Day 78 of Colourisation Project – July 24
It was on this day, July 24, 1911, that Hiram Bingham III, uncovered one of the greatest archaeological finds of the last century, Machu Picchu, the ancient Inca site in a remote part of the Peruvian Andes and one of the rare Inca settlements that the Spanish had not discovered and destroyed.
Born in 1875, Bingham was an American academic, aviator, explorer and politician who with the guidance of local indigenous farmers unearthed the existence of the Quechua Citadel of Machu Picchu in 1911.
Bingham’s discovery made him an American hero. Said by some to be the real-life inspiration of the Indiana Jones character, Bingham was not however a trained archaeologist. It was during his time as professor in South American history at Yale that he re-discovered the largely forgotten Machu Picchu on a National Geographic funded expedition to find an ancient Inca Empire in the Andes mountains.
Located 2,430 metres (8,000 ft) above sea level, Machu Picchu was declared a UNESCO World Heritage site in 1983. In 2007, it was crowned one of the New Seven Wonders of the World via a worldwide Internet vote.
Machu Picchu is now one of the major tourist attractions in South America, and Bingham is recognized as the main man who brought the site to world attention. The switchback-filled road that carries tourist buses to the site from the Urubamba River is called the Hiram Bingham Highway.
Bigham lived and breathed history. He earned degrees from Yale, Berkeley, and Harvard. With a doctorate in South American history, he traveled and explored that continent extensively. After an academic life, Bingham entered politics and in 1922 was elected Lieutenant Governor of Connecticut, an office he held for the next two years. In 1924 he was elected Governor, but served for only one day. A Senate vacancy had been created due to the suicide of one of the Connecticut senators. A special election was called which Bingham ran for and won. He served as United States senator from 1925 to 1933 after which he devoted himself to business interests.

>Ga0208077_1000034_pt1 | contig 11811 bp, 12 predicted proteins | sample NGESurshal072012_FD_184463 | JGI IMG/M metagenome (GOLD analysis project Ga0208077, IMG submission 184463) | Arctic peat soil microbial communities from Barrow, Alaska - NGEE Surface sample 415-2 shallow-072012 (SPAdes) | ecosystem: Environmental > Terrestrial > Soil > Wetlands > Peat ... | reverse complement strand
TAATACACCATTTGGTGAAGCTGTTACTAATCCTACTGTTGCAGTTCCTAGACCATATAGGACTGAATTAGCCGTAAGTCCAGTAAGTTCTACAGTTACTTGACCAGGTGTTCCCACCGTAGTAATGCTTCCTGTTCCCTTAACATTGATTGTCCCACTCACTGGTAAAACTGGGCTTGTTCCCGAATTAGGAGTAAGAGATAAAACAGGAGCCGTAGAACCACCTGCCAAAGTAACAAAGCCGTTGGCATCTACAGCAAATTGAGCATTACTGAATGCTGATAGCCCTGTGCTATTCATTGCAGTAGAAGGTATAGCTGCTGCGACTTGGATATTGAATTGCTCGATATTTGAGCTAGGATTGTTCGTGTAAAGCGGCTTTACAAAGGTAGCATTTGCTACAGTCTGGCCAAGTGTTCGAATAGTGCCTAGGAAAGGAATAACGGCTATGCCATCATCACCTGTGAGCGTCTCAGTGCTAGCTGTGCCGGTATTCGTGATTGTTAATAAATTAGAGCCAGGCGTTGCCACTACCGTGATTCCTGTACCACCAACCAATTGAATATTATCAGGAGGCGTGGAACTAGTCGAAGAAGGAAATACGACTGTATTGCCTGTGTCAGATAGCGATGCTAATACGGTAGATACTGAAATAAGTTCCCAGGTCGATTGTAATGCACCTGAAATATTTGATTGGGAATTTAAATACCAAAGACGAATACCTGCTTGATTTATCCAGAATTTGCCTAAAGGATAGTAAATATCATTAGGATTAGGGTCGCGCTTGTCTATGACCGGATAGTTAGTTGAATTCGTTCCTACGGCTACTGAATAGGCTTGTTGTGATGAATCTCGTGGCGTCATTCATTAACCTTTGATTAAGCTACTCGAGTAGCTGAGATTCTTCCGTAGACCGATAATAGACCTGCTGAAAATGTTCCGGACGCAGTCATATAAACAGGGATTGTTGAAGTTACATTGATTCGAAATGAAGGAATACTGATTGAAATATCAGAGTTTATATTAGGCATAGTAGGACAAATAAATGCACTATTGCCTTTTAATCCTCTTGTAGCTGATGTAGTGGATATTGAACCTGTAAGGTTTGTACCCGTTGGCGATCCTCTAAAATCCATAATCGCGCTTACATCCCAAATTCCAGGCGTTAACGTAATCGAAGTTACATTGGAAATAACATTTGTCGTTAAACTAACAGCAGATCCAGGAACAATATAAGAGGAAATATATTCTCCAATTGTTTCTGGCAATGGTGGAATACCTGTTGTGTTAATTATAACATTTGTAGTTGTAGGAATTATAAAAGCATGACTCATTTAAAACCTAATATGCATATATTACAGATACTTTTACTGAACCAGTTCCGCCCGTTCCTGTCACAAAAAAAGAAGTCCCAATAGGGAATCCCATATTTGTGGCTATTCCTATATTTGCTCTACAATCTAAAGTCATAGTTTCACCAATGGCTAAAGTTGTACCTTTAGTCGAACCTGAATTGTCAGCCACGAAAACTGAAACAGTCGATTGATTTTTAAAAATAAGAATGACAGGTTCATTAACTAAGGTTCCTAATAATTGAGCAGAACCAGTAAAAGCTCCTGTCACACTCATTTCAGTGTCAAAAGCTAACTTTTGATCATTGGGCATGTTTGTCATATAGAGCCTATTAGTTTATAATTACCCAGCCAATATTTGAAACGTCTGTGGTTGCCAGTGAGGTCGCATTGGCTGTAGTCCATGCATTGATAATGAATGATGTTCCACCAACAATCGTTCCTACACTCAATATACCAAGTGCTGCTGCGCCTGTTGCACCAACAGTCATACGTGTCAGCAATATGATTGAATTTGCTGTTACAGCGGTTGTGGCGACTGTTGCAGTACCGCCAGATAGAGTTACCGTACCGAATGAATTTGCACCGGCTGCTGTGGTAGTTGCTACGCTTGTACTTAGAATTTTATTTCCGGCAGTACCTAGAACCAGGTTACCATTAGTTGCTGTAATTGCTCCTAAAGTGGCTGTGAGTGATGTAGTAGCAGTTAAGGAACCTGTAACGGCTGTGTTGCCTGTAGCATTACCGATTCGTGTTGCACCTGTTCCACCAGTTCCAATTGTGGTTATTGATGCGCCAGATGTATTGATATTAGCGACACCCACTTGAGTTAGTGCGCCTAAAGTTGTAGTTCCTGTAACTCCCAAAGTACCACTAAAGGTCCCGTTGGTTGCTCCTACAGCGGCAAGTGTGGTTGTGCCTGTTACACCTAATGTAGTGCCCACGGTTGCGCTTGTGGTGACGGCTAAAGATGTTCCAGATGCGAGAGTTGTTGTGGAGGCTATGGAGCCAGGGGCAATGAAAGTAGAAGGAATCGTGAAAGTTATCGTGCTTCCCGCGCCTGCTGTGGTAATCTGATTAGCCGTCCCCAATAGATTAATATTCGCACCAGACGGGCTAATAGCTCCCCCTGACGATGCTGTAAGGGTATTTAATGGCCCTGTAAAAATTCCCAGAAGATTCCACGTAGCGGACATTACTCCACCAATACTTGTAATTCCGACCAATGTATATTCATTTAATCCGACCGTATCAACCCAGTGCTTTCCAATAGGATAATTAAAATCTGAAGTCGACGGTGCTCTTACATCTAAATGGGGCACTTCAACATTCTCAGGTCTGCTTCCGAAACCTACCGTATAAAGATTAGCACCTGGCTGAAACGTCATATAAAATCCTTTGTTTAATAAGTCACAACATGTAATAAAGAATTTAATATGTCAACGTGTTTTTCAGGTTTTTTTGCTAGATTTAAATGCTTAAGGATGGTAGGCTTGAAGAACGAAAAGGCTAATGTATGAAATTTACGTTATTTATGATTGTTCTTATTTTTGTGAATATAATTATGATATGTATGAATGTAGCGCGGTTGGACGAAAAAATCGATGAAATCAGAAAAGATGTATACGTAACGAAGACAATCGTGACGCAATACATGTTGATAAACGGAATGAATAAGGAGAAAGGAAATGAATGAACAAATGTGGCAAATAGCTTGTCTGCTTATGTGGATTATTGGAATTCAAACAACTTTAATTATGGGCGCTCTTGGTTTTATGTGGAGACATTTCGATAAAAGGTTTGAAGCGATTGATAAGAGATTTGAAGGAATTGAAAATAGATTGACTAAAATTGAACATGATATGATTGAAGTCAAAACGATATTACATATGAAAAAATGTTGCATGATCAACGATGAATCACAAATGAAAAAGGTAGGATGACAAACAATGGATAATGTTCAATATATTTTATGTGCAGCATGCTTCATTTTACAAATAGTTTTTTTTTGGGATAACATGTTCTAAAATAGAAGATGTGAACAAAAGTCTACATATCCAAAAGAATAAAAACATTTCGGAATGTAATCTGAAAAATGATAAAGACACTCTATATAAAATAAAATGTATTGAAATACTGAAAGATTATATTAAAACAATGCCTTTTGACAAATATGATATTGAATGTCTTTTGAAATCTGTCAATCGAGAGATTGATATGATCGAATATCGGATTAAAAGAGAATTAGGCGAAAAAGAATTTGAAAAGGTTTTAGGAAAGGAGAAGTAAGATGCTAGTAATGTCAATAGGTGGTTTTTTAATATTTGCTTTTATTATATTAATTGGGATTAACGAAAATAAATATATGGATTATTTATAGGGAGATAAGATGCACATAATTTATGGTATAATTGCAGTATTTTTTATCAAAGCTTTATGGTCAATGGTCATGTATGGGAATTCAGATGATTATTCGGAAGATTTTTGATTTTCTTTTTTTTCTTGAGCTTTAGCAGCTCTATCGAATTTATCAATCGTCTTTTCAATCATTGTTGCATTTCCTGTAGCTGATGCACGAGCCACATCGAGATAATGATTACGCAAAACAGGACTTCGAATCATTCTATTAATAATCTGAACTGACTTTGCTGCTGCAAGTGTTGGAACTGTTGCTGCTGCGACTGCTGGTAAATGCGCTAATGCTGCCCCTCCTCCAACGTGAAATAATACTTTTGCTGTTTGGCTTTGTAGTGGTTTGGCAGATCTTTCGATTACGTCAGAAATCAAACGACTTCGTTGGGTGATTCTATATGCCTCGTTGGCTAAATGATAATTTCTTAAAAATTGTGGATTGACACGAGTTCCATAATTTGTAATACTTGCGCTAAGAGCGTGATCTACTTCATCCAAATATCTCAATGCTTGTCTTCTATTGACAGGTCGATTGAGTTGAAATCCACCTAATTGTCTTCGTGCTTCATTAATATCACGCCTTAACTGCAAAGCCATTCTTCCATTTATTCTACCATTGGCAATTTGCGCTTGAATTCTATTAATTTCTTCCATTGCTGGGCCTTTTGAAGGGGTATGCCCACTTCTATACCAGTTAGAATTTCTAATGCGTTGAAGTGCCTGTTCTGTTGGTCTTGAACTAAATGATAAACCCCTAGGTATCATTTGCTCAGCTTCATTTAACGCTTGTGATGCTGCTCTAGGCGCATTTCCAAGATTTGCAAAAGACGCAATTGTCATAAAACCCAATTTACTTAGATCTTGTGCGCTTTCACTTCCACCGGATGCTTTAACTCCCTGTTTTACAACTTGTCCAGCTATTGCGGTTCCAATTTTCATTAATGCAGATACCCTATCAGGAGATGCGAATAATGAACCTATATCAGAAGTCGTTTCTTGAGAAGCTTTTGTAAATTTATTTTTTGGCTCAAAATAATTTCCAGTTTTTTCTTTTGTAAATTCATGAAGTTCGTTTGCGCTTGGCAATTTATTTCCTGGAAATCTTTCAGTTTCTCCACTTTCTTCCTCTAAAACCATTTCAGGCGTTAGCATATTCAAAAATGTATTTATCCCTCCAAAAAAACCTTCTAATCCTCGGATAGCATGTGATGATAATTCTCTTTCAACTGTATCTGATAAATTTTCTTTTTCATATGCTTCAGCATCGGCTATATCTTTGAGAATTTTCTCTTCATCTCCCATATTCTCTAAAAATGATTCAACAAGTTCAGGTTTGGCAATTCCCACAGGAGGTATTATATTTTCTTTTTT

Bingham died 0n June 6, 1956 and was interned in Arlington National Cemetery, Arlington. One obituary writer observed that the Connecticut Republican “had crammed many careers into his lifetime, any one of which might have sufficed for most men.”
In the meantime tension had been growing over the ownership of Peruvian artifacts and relics taken from Machu Picchu. Fifty-two years after Bingham’s death in 2008, Peru launched a lawsuit for the return of artifacts that Bingham had taken back to the United States after his trips to Machu Picchu between 1911 and 1916.
Yale and Peru eventually resolved the lawsuit and in November 2012, just on 100 years after having been taken from the South American continent, Yale University returned the thousands of artifacts belonging to Machu Picchu.
“In the variety of its charms and the power of its spell, I know of no place in the world which can compare with it. Not only has it great snow peaks looming above the clouds more than two miles overhead, gigantic precipices of many-colored granite rising sheer for thousands of feet above the foaming, glistening, roaring rapids; it has also, in striking contrast, orchids and tree ferns, the delectable beauty of luxurious vegetation, and the mysterious witchery of the jungle.” — Hiram Bingham III